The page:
Fitness Minutes: (7,415)
1,299 10/4/13 2:12 P
Canola Oil is NOT harmful to the liver and kidneys:
About Canola Oil:
"Health concerns about canola oil are unfounded....low in saturated fat and has a high proportion of monounsaturated fat, which makes it a healthy and safe choice when it comes to cooking oils." -- Mayo Clinic nutritionist, Katherine Zeratsky, R.D., L.D.
"One way to reshape your diet is by choosing heart-healthy oils. Canola oil, which is made from the crushed seeds of the canola plant, is among the healthiest of cooking oils. It has the lowest saturated fat content of any oil commonly consumed in the U.S., at just 7%. By comparison, sunflower oil has 12% saturated fat, corn oil has 13%, and olive oil has 15%.
Although it's low in saturated fat, canola oil is very high in healthy unsaturated fats. It's an excellent source of the omega-6 fatty acid, linolenic acid, and it is higher in the omega-3 fatty acid alpha-linolenic acid (ALA) than any other oil commonly used. These fats are particularly important in the diet because the human body can't produce them. -- www.webmd.com/food-recipes/canola-oil
"It’s a good source of monounsaturated fats, the kind that, when used to replace saturated fats like butter and cheese, can help reduce “bad” LDL cholesterol levels and lower your risk of heart disease. Canola is the richest cooking-oil source of alpha-linolenic acid, an omega-3 fat that has been linked to heart health." -- Brierley Wright, M.S., R.D., EatingWell
======== Canola oil is NOT the same thing as wild rapeseed, which contains high levels of erucic acid. Canola oil contains very little erucic acid.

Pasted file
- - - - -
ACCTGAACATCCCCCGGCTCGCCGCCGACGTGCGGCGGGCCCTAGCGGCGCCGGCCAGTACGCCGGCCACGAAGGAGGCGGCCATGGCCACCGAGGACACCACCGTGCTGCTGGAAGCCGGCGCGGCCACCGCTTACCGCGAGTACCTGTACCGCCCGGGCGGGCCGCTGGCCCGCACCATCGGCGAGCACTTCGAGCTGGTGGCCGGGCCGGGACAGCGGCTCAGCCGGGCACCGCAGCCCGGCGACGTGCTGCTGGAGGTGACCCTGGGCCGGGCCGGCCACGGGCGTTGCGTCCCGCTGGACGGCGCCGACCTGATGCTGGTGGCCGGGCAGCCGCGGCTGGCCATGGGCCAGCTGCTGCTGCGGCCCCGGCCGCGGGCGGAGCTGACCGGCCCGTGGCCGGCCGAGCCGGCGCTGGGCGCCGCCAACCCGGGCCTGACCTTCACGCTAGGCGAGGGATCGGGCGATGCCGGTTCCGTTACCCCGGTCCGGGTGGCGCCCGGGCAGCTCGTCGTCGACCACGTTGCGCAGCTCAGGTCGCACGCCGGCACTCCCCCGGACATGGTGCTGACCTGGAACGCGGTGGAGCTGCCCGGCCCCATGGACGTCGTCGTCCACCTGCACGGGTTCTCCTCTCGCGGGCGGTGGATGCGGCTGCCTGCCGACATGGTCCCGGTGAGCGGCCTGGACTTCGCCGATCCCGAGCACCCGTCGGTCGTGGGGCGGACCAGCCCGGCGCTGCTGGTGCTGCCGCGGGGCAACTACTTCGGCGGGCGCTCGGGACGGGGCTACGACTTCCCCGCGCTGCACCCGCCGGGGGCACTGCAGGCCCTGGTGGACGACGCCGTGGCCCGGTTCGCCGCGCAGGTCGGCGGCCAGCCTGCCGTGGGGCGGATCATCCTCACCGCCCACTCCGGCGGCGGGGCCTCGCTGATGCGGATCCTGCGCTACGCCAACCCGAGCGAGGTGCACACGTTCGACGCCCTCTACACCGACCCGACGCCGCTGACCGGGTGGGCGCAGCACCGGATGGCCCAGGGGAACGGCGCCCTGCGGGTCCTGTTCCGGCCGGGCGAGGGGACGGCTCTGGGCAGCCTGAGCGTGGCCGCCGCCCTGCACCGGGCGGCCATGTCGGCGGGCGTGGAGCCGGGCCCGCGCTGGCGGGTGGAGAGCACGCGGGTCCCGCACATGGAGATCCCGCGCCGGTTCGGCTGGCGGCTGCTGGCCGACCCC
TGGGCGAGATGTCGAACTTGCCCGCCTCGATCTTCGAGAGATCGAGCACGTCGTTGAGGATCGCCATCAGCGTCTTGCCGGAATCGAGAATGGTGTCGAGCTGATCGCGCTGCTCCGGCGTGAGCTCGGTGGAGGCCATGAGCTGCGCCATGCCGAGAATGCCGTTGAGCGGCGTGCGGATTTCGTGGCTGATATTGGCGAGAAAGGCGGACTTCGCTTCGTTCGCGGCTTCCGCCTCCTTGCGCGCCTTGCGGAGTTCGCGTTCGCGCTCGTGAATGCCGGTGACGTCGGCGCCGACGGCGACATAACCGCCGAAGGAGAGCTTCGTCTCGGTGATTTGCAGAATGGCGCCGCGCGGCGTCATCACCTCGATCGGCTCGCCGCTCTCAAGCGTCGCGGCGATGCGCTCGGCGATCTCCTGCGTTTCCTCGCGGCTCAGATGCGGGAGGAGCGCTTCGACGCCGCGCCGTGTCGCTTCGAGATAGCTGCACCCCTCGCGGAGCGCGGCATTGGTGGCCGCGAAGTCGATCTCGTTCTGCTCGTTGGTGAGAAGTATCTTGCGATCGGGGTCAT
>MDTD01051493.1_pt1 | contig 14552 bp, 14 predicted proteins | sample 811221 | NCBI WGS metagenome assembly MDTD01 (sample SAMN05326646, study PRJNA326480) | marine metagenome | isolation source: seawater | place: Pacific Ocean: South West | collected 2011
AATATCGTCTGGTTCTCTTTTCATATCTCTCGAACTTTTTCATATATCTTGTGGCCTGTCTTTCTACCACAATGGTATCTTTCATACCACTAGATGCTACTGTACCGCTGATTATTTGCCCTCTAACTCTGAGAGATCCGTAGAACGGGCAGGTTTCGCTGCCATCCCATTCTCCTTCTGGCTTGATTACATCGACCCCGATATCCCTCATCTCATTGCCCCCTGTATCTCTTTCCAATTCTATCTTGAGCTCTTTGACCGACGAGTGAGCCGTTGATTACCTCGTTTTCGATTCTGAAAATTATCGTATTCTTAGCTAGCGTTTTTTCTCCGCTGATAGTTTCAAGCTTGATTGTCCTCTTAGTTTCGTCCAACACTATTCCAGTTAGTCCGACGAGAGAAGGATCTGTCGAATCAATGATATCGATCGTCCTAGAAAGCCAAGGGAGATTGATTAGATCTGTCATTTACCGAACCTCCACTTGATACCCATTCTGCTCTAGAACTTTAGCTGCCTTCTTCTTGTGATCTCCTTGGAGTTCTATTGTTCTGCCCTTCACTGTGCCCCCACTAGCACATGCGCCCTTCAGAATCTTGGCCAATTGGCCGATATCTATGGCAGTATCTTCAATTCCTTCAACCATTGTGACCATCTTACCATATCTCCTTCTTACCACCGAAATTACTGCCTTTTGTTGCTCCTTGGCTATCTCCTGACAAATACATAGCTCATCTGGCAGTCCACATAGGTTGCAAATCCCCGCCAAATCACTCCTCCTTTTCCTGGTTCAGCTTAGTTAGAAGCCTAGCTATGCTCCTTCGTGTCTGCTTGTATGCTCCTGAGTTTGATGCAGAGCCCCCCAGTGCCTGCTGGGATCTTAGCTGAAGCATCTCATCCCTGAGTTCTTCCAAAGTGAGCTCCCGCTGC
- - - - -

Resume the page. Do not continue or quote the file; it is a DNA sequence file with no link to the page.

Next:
The benefits of using Canola oil in cooking are overwhelming: (1) low in saturated fat (2) contains both omega-6 and omega-3 fatty acids in a ratio of 2:1. (3)reduces low-density lipoprotein and overall cholesterol levels (4) and as a significant source of the essential omega-3 fatty acid is associated with reduced all-cause and cardiovascular mortality -- en.wikipedia.org/wiki/Canola
Edited by: ALBERTJON at: 10/4/2013 (14:21)
Fitness Minutes: (1,945)
1,189 10/4/13 9:16 A
Canola Oil is a GMO harmful to the liver and kidneys
Olive oil! I get local extra virgin olive oil at the farmers' market and it is delicious. I drink it out of a spoon straight. Almonds are a good source of healthy fat.
10/4/13 2:23 A
Olive Oil, Canola, Sunflower oil
Fitness Minutes: (190,520)
10/3/13 10:35 P
It might be helpful for you to have an appt. with a real dietitian at some point.
Olive oil is supposed to be good for you, but I hate it's smell and taste! So Canola oil is a good substitute, and cheaper and doesn't have that awful taste. Coconut oil makes some foods taste funny, too. But you don't need to use too much oil anyway, so pick what you like, in the end.........It's not like you pour yourself a cup of oil to drink each day. Go to Nutrition Action newsletter website, they don't take advertisement from any company, so you can see what products are really good and on the "up and up", compared to stuff just trying to make a fast buck from desparate dieting people.
I like olive oil too - although I only use EVOO for cold drizzling or salad dressings. I use regular olive oil if I'm cooking with it. I use a *lot* of coconut oil. I avoid all seed oils, such as canola (rapeseed oil). I've heard some of the more exotic oils are pretty healthy: avocado, walnut, etc. I haven't tried them because they're pretty pricey, and I'm happy with coconut oil.
Fitness Minutes: (279,028)
10/3/13 4:16 P
Omega 3 and omega 6 fatty acids are considered heart healthy fats.
Salmon is an example of a fatty fish. Yes, it's high calorie, but the fat that is found in fish has been shown to help reduce a person's risk for heart disease. Studies have also shown that a diet high in fish can help increase cognitive function.
Mom's of the world said it best, "Eat fish, it's brain food".
Fitness Minutes: (101,017)
3,744 10/3/13 4:07 P
Unsaturated fats. Fats from sources like nuts, olives, avocados, seeds, etc.
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